My fields of interest include the novel, in its many sub-genres and variations, and its relationship with the philosophical thought of the Enlightenment. Persisting interest in Jane Austen’s work has helped me familiarize myself with the women’s writing of the long 18th and 19th century as well as theories of criticism. In my research, I have often found myself pondering the legacy of the Scottish Enlightenment as well as Rousseau’s influence on British writers. Apart from their contemporaneous impact, I take particular interest in modifications that these branches of Enlightenment philosophy underwent in the works of what we retrospectively call the Romantic era and how they continue to be discussed, reconfigured and applied in contemporary theories of human society.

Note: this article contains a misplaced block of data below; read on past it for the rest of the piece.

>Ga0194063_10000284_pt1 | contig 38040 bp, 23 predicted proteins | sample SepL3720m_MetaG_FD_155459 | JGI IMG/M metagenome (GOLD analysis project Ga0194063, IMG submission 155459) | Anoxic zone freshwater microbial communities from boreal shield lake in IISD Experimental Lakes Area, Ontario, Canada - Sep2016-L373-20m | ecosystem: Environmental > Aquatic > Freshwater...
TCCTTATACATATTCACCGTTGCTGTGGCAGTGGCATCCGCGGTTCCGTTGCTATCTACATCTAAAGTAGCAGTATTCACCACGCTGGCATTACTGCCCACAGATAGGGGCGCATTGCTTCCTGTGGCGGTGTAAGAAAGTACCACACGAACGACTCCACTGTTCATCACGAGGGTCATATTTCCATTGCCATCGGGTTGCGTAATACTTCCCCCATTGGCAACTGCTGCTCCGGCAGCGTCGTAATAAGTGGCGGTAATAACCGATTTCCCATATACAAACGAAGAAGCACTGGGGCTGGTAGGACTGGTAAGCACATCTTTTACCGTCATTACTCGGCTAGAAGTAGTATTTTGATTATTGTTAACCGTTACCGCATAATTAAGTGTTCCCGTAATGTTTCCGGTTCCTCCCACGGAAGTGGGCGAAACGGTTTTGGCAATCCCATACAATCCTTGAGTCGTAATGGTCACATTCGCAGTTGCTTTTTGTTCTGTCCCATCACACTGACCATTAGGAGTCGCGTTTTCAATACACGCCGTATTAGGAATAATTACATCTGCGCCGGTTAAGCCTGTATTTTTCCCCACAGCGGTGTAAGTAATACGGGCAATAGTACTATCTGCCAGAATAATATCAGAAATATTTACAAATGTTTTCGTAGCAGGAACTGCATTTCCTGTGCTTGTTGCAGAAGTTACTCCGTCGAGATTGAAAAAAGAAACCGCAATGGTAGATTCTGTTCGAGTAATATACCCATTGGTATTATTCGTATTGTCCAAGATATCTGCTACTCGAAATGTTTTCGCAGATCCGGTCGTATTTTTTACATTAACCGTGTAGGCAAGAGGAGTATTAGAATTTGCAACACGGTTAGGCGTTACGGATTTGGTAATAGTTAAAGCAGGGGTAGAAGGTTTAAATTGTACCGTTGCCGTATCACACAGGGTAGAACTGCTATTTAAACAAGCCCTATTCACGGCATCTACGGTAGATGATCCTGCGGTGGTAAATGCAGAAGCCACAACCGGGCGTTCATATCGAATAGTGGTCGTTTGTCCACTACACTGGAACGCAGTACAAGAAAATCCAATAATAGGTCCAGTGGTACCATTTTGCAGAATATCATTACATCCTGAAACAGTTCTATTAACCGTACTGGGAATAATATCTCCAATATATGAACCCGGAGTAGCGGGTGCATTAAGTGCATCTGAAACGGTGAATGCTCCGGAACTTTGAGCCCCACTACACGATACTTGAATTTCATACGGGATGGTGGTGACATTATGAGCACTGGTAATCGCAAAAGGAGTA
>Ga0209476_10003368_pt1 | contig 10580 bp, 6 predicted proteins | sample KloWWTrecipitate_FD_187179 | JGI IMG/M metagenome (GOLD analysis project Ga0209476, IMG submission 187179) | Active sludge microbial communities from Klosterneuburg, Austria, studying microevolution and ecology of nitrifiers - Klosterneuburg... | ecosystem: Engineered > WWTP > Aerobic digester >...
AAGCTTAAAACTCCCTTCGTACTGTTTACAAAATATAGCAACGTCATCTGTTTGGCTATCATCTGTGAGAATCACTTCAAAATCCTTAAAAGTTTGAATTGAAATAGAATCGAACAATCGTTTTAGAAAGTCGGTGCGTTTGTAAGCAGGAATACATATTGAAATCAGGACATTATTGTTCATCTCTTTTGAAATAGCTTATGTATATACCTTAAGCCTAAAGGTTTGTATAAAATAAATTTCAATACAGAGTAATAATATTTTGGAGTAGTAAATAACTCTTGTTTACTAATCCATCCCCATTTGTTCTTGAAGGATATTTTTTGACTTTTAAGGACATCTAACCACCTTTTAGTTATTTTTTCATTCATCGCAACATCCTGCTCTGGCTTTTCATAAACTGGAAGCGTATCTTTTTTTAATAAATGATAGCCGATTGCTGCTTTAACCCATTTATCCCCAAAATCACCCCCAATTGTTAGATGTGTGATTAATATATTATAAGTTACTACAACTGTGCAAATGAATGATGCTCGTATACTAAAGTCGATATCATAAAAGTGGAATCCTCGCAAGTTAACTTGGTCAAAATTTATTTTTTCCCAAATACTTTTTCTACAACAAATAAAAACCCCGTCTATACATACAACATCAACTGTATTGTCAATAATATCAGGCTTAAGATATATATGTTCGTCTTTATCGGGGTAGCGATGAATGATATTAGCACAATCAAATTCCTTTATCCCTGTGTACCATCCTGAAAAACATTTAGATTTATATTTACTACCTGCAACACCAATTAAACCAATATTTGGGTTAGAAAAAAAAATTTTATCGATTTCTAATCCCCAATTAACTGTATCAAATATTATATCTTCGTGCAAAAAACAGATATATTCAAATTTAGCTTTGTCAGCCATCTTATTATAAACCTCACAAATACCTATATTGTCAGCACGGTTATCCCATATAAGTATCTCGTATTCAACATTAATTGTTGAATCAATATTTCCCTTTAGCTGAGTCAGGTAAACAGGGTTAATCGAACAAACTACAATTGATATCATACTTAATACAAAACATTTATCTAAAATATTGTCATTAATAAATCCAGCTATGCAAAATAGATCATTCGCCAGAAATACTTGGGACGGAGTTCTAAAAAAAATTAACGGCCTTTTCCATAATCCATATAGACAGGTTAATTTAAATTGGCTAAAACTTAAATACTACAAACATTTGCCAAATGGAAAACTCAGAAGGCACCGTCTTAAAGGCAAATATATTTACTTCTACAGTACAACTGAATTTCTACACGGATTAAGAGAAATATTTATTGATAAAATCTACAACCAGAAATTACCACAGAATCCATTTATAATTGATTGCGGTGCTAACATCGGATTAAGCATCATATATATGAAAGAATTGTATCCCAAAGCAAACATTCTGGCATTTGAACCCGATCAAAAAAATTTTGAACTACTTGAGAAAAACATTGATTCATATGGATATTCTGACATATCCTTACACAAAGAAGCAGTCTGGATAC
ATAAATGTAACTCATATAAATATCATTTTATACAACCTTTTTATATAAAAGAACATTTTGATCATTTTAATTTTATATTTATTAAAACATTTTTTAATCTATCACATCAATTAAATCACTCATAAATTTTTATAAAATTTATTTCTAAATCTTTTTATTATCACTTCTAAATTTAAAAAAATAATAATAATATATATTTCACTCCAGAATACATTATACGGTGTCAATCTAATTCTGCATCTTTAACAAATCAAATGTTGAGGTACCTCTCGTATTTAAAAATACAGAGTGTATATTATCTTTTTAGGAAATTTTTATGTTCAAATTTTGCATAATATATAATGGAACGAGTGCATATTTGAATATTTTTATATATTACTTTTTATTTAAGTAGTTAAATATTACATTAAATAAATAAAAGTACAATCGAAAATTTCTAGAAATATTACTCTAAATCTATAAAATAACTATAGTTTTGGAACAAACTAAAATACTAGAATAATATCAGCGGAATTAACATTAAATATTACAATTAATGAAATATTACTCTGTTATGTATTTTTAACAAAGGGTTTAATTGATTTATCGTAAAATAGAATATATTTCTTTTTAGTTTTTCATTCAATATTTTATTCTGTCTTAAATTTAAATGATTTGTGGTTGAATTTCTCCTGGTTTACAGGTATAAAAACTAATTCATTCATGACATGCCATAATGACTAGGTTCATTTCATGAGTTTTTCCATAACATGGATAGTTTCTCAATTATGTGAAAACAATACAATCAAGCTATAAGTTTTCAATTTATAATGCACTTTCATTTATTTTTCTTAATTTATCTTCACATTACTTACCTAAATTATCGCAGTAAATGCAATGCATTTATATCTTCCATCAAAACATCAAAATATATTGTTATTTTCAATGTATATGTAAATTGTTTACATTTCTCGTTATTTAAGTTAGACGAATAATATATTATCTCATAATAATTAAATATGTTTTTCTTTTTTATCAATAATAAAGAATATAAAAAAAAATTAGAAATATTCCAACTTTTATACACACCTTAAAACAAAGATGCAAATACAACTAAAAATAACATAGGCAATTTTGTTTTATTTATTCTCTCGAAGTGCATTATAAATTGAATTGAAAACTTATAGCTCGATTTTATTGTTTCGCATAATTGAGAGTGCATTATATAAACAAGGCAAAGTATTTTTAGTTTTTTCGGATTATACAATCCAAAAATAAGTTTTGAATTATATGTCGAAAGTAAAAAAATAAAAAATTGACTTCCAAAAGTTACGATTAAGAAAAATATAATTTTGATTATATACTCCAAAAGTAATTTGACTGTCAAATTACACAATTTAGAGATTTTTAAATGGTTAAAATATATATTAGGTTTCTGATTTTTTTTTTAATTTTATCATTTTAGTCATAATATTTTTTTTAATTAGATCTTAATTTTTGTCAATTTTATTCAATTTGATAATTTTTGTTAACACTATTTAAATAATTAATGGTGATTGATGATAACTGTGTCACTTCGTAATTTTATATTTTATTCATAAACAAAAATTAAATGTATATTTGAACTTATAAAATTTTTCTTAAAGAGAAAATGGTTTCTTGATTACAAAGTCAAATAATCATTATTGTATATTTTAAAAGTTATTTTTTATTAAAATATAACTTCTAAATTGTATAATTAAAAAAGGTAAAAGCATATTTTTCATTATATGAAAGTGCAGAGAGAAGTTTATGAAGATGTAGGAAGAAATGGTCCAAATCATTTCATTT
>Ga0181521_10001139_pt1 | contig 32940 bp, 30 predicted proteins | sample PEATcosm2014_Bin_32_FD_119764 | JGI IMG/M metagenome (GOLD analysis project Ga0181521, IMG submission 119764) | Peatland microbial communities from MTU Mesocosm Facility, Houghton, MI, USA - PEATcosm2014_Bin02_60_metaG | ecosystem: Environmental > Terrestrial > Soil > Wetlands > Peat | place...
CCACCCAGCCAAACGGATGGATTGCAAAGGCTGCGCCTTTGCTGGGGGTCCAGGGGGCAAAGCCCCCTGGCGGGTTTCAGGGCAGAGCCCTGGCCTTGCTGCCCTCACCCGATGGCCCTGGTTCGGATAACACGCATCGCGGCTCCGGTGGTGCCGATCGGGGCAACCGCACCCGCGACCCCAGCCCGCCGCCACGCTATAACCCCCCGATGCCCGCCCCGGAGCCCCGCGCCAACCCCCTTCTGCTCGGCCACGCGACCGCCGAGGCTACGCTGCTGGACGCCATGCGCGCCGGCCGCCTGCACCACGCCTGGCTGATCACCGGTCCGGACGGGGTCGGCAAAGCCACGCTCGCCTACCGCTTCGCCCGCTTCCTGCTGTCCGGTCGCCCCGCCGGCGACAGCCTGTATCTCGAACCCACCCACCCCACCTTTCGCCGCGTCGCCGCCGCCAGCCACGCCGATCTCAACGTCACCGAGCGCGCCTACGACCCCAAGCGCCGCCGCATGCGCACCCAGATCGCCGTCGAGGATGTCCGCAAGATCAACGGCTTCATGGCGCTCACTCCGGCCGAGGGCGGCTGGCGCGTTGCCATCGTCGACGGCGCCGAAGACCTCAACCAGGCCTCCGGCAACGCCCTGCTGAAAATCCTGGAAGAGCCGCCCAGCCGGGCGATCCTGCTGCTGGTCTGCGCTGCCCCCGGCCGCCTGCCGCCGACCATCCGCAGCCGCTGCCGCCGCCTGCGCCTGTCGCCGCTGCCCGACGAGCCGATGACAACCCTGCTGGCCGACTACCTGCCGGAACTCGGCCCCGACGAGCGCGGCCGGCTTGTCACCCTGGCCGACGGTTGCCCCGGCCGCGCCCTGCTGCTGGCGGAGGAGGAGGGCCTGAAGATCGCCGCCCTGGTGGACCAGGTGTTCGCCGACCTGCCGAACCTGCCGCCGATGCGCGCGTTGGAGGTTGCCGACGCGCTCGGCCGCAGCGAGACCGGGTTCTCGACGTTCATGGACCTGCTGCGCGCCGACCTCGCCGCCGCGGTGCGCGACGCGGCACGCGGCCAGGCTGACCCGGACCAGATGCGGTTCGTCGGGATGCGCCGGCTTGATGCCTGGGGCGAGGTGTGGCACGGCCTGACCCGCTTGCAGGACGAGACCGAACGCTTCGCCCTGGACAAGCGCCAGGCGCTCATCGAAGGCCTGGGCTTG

I am currently working on my second monograph, which is concerned with cosmopolitan attitudes in literary works of the British Enlightenment. Most scholars of cosmopolitan studies agree that the idea of something being shared by individuals is the premise of cosmopolitan thinking, feeling and action. The questions I pursue are these: what must be shared, or what is the lowest common denominator, between people, in order to have a cosmopolitan moment; and what can the impact of this moment signify? In asking these questions, the project foregrounds the provisionalness of the cosmopolitan ethos and its multifarious lives, including angles of blindness, rather than fixed, transparent cosmopolitan identity. The book assembles novels, travel writing and letter-narratives between the 1600s and the 1800s and bears – for now – the title “Cosmopolitan Moments in the Long Eighteenth Century.”